Thursday, May 7, 2015

Turn Around, Look at Me

Like many teenagers back in the day, I was a misfit in the world I inhabited. As such, one of the pop songs of the era expressed my longings, my wants, my hopes almost perfectly. Jerry Capehart wrote Turn Around, Look at Me in 1961. It was a popular hit back then and apparently remains so today. I wove a little tale around it. Hope it tickles your fancy.

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TURN AROUND, LOOK AT ME

What was the matter with me? Why wasn’t I like other guys? Well, I was. Yet I wasn’t, either. I could talk my way around the National Football League or the basketball circuit as adroitly as anyone. I got my quota of invitations for beer with the boys, but something was missing.
What was missing was thirty feet in front of me walking down the stairs and out the apartment building. Her name was Gilda, which she pronounced Jillda, and I was desperately in lonely with her. I say “in lonely” because I’m not sure what love felt like. But that pitiful term fit when my heart reached out to her. And it seemed appropriate when I sat alone at my cramped kitchen's tiny fold-up table holding imaginary conversations with her. Or lying in bed at night throbbing for her. Or losing the ability to draw a breath at the first sight of her every day. It was a lovely, miserable condition.
I started leaving my apartment thirty minutes early in order to avoid her on the way to CNM, the Albuquerque community college we both attended. That worked okay, but then I missed seeing her so much that I went back to trailing her down the stairs, silently begging her to turn around and look at me. That’s what I meant about being different. Anybody else would have struck up a conversation. Not me. Not tongue-tied, bashful Louis Pastoria. She might tell me to go take a hike. What would I do then? Bray like a jackass? Shrivel up and die?
Right in the midst of this heartache … bellyache … headache … whatever it was, I was sitting at my  table munching tasteless cold cereal when I heard something on the radio that nearly tore the heart right out of my chest. It was a song. An oldie from the '60s that expressed exactly what I was feeling.
“There is someone walking behind you.
“Turn around, look at me.”
Oh, my Lord! My plaintive cry word-for-word.
“There is someone watching your footsteps.
“Turn around, look at me.”
Thank God I was alone at the time because before the Vogues finished singing that love song, my mouth went dry while my eyes went wet. I swallowed hard and struggled with emotions I couldn’t even name.
Later that morning, I trailed Gilda and her roommate down the steps again, this time with the Lettermen crooning those wonderful lyrics through ear buds from my big brother's ancient Walkman. Surely, she would sense this storm of emotional turmoil behind her and … well, turn around and look at me. But she didn’t.
For the next week, I followed the object of my adoration with that song ringing in my ears. Sometimes it was the Bachelors singing away. At other times, Glen Campbell’s solo made it hauntingly personal. That said, I preferred the final refrain by the Lettermen. It left me breathless. Like she did.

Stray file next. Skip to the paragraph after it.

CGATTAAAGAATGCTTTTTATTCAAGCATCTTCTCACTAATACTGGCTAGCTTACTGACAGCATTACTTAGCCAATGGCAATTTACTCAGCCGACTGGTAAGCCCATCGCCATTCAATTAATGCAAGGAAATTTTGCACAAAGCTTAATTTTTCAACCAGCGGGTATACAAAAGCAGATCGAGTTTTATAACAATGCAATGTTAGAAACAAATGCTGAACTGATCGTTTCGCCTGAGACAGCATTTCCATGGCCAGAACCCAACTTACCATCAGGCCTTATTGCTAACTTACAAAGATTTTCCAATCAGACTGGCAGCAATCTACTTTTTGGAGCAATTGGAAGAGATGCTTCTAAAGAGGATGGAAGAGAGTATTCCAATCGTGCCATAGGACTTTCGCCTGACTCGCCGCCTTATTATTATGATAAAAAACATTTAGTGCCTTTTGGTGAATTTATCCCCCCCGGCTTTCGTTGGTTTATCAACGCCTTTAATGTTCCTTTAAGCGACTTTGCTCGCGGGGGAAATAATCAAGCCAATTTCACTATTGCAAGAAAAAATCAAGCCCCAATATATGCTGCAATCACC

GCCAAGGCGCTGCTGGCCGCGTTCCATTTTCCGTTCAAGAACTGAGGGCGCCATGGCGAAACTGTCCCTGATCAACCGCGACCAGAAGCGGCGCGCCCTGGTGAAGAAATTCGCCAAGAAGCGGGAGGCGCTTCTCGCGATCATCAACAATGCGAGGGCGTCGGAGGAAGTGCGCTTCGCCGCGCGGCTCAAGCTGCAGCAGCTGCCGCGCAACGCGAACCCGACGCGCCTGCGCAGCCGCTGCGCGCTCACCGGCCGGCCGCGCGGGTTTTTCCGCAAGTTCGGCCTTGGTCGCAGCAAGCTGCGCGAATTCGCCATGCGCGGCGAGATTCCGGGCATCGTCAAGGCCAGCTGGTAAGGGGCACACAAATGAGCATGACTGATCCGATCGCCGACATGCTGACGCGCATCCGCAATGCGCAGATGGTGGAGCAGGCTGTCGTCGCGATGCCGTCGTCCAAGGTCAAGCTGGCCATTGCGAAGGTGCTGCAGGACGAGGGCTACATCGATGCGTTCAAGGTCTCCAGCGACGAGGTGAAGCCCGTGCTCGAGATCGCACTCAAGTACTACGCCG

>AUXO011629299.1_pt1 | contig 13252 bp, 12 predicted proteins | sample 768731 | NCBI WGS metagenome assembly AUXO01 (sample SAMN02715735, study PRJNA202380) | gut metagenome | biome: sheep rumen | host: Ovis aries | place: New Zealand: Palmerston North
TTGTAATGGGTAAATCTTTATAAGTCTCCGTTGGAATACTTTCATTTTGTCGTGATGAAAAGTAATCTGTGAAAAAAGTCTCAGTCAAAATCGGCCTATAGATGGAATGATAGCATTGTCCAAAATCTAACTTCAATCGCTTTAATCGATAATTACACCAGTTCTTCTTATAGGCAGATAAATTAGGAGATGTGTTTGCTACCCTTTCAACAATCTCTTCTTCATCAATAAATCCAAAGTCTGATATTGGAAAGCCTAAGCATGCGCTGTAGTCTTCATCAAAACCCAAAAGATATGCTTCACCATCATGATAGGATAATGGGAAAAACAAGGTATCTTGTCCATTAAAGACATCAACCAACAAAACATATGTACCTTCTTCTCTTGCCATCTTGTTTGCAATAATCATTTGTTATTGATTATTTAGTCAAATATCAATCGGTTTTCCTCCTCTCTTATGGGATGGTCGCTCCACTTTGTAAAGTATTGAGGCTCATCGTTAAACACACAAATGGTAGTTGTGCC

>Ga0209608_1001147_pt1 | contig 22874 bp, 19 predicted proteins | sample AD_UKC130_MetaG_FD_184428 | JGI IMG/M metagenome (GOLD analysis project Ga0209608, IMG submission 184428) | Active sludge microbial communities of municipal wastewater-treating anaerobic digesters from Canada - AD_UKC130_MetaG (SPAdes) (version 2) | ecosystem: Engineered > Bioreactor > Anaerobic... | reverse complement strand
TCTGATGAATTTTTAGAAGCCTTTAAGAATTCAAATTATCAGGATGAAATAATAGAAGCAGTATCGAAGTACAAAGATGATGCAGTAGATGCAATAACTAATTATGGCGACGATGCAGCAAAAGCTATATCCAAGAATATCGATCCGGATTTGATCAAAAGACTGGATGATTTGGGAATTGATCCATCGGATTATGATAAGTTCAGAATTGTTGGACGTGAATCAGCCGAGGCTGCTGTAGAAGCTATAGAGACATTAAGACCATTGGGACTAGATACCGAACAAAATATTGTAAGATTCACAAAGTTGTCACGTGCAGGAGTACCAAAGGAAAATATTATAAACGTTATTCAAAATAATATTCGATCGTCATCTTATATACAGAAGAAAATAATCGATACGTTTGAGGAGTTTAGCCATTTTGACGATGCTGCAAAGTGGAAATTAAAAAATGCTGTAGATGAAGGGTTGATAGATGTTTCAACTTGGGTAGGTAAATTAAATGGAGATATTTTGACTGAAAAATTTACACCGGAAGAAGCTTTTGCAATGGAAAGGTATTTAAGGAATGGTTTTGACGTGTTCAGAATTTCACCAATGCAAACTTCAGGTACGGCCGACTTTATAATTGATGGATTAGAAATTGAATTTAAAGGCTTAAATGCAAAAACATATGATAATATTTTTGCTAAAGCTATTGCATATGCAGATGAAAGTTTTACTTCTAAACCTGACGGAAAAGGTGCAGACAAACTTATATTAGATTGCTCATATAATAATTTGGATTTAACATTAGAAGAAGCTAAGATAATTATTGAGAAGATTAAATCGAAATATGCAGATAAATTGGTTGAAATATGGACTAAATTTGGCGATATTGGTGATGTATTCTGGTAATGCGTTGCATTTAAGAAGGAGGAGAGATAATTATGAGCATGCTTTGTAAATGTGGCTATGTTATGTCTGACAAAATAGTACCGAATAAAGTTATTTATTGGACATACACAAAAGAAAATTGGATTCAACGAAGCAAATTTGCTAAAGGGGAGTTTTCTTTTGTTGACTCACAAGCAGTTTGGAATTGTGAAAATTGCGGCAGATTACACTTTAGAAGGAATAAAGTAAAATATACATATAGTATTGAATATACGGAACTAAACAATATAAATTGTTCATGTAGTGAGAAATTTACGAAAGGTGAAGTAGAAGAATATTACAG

I walked out of my apartment one day just as Gilda was passing, so I ended up closer behind her than usual. She was alone – as was I. Of course, I was always alone. On the top step of the stairway, a book slipped from my fingers. While performing a juggling act to keep from dropping the thing, I accidentally jerked the ear plugs out of the Walkman. Immediately, the plaintive notes of that beautiful song rang pure and clear in the stairway.
Gilda halted in her tracks. Then she turned around and looked at me. She wrinkled a pert nose finely sprinkled with freckles. My heart dropped into my sneakers … both of them, so it must have broken in half.
“Oh, that’s my favorite song,” she said. Her voice was soft and silky and exciting.
“M-m-me, too. Favorite.” Had I developed a stammer?
“It’s a beautiful song, but I prefer the Bee Gees rendition.”
“M-me, too.” Dumb ass! Say something besides “me, too.” I drew a shuddering breath and delivered. “Like the way they open with strings … I do.” My God! Now I was Yoda.
She laughed, a sound like a sterling silver bell struck with a tuning fork encrusted with diamonds and rubies and pearls. “Exactly. Violins are more romantic than drums and brass.”
Was she mocking me? I guess not because she went on.
“They’re mellower, more intimate. At least that’s the way I feel. You’re Louis from 23B, aren’t you? I’ve seen you around.” Her eyes were so green they were spots of colored light suspended in the air before me. She smelled like lilacs, which instantly became my favorite flower. Provided I could remember what they looked like, that is.
She seemed to be waiting, so I lunged down the steps and walked out the front door with her.
She continued talking like this was any common, ordinary day. “I have the Bee Gees’ recording of the song. Would you like to come over tonight and listen to it together?”
My knees failed, nearly dumping me on my face. But I recovered and cleared my throat.
“That would be way cool.”

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As always, thanks for reading. A little different from last week’s quirky post, wasn’t it?

New Posts are published at 6:00 a.m. each Thursday.



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